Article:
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Construction almost set to begin for $60 million West River Street hotel

  • Workers cleared the site Monday for a $60 million hotel Rockbridge Capital is planning for West River Street, across from the decommissioned power plant Richard Kessler plans to renovate for his $250 million Plant Riverside project. (Eric Curl/Savannah Morning News)

Excavators, bulldozers and dumptrucks were busy Monday moving dirt on the site of Rockbridge Capital’s planned $60 million hotel on the south side of West River Street.

Workers were preparing the ground for construction after the building that previously stood at the site between Montgomery Street and Martin Luther King Jr. Boulevard was recently demolished to make way for the 173-room hotel.

Across the street to the north loomed the decommissioned power plant that developer Richard Kessler plans on renovating as part of his own $250 million hotel project along the waterfront.

Construction on both projects is now expected to begin this summer after the developers first presented their plans to the previous Savannah City Council in October 2014.

The enthusiasm they had for the projects at the time has been equally matched by the new mayor and council.

Mayor Eddie DeLoach sees the investment as a job creator and step toward redevelopment of the area.

“It ought to be great,” DeLoach said.

In the long-term, he said he would like to see more improvements made to River Street, including the removal of all vehicular traffic except the trolley. That’s further down the road, however, he said.

In the near-term, the council will have a less controversial decision to make Thursday when it considers a right-of-way work permit needed for the Rockbridge project.

Both projects are located in a state opportunity zone, which makes tax credits available to developers who pay higher wages and employ individuals from impoverished areas.

Kessler is using the tax credits to help finance the project, according to city officials. Officials with Rockbridge could not be reached for comment Monday and it is not clear if the developer is also seeking those credits.

Rockbridge is using a former city fire station at MLK as a staffing and employment office for the hotel being built across the street. Eventually, the former fire station site is expected to be developed for residential and commercial use.

As part of the hotel projects, a new city elevator and stairway will be built with city funding for improved public access to River Street and the Riverwalk via Montgomery. The improvements, in addition to the western extension of the Savannah Riverwalk, are expected to cost about $14 million.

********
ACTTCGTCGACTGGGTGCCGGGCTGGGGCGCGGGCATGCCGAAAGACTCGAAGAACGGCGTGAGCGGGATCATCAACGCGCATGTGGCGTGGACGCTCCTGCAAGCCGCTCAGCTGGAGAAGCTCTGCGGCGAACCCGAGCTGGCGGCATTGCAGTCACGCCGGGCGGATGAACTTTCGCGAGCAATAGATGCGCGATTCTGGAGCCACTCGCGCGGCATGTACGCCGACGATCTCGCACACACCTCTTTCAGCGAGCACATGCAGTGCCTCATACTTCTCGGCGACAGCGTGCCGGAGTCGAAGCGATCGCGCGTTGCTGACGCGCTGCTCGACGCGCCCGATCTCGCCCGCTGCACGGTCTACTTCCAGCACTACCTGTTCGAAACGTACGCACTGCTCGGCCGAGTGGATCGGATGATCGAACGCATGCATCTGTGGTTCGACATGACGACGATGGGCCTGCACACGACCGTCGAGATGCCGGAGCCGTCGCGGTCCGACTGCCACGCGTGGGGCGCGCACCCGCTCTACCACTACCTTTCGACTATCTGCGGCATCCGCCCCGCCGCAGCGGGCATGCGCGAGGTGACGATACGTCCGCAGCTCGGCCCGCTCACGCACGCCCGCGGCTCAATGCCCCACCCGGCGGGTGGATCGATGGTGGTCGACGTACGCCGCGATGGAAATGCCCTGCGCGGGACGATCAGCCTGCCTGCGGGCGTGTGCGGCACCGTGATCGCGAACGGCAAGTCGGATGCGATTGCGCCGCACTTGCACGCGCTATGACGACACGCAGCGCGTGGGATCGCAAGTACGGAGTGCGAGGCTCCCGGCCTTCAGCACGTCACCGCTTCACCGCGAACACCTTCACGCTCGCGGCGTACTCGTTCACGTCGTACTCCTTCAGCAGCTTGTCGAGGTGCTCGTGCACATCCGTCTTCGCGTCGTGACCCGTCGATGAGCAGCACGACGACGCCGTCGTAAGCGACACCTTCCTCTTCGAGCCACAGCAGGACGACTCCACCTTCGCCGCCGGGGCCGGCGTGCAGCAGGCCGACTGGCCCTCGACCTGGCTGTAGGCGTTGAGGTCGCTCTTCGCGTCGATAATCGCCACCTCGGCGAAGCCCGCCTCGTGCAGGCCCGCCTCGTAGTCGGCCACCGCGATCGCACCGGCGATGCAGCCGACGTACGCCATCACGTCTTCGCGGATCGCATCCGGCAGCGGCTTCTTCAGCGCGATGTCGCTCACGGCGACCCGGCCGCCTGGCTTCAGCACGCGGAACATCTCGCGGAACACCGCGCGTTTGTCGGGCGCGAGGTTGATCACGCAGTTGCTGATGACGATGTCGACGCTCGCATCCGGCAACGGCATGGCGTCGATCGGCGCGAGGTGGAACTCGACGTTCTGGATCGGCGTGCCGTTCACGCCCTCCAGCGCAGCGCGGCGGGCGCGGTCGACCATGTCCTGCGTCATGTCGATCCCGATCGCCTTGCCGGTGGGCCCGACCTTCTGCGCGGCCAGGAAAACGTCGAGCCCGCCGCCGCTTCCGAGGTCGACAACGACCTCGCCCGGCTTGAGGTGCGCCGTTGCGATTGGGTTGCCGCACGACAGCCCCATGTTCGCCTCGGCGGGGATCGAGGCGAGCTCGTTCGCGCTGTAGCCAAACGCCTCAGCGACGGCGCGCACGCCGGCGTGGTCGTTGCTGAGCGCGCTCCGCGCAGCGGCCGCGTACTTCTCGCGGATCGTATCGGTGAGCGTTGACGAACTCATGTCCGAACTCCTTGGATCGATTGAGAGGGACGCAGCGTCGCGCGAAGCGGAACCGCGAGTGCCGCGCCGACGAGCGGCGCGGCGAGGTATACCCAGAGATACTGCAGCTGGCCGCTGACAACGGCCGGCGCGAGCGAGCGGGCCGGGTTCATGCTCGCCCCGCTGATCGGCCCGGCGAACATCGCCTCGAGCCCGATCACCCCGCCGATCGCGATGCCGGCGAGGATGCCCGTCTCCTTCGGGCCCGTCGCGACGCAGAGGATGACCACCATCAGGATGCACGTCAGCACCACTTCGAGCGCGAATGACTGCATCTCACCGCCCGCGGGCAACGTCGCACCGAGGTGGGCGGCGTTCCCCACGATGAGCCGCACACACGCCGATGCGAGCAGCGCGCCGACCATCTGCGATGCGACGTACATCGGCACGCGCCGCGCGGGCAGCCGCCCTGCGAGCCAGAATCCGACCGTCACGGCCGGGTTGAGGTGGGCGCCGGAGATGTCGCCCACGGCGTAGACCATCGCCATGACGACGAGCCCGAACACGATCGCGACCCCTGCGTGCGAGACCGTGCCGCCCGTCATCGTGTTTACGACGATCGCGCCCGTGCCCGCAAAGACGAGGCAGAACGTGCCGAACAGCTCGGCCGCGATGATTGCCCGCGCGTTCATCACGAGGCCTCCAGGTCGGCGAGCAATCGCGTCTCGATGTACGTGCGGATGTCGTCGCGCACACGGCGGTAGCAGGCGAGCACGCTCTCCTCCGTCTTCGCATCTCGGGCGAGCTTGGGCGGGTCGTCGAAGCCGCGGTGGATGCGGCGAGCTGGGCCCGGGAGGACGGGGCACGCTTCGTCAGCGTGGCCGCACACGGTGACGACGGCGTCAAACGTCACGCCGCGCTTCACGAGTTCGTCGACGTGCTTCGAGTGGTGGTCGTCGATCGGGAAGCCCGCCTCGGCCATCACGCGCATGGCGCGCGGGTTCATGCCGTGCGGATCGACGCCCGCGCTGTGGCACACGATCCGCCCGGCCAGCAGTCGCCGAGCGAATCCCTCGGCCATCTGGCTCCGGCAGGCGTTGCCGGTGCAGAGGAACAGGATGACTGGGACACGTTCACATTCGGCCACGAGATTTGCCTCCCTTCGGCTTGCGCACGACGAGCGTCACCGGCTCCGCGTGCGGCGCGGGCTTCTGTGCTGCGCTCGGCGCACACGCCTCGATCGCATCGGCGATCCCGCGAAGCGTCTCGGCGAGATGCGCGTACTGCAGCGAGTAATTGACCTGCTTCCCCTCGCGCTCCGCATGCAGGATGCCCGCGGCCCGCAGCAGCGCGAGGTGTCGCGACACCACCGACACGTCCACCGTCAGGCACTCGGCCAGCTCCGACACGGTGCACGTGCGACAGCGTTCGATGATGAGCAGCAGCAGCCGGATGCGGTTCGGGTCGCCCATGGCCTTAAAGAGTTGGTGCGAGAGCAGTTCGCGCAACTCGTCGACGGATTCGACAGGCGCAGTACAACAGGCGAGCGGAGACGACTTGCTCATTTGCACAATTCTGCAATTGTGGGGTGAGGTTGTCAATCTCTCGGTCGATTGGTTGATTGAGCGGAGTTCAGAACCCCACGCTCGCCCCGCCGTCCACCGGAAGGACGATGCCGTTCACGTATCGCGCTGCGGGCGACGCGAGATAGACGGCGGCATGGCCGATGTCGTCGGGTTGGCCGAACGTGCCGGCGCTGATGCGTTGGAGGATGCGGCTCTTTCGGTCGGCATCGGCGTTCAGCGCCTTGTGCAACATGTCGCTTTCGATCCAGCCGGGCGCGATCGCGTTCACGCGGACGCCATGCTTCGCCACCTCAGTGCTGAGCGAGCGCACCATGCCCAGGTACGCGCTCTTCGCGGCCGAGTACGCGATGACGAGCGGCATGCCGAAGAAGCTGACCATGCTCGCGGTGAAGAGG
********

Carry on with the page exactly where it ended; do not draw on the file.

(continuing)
Kessler’s Plant Riverside hotel project includes the restoration of the decommissioned power plant, as well as the construction of four new buildings to accommodate more than 400 rooms. There will be a lot of shifting of equipment when construction is underway for both hotels, said city spokesman Bret Bell.

“There is going to be a lot of coordination for the projects,” Bell said.

The city council approved a $33 million bonding agreement with Kessler at their last meeting to help the developer construct a garage for hotel guests and public use. Under the terms of the deal, Kessler would retain all the parking revenue, but he would be responsible for paying the bond debt, as well as the garage’s maintenance and operating costs. In addition, Kessler will also pay the city $100,000 per year for 30 years and then $50,000 per year for 20 years after.

The nonprofit agency that must approve the bond issue, the Downtown Savannah Authority, is expected to meet Thursday morning before the council meeting to consider the bonding.

The mayor, who chairs the authority, said he supports the deal because the project is expected to create 700 jobs that Kessler said will pay more than any other hotel in the city, in addition to generating millions of dollars in tax revenue.

Kessler said he expects construction to start in July.

 

Also on Thursday, the council will consider:

• A $259,167 amendment to the contract with Kimley-Horn & Associates for the design of Project DeRenne to cover the costs of additional tasks not in the original plan. The contract was originally approved by the council in 2011 for about $2.8 million. The proposed amendment, as well as previously approved increases, raises the total cost of the contract to about $3.4 million.

• A $280,985 contract for construction services from Savannah Construction & Preservation for the construction of a sidewalk on Coffee Bluff Road between Back Street and Coffee Pointe Drive, in addition to three pedestrian crosswalks with rapid flashing beacons.

 

 

More Info

Breakout Box: 

IF YOU GO

WHAT: Savannah City Council.

WHEN: 2 p.m. Thursday.

WHERE: City Hall, 2 E. Bay St.

ONLINE: Watch the meeting streamed live at savannahnow.com and follow reporter @EricCurlSMN on Twitter.

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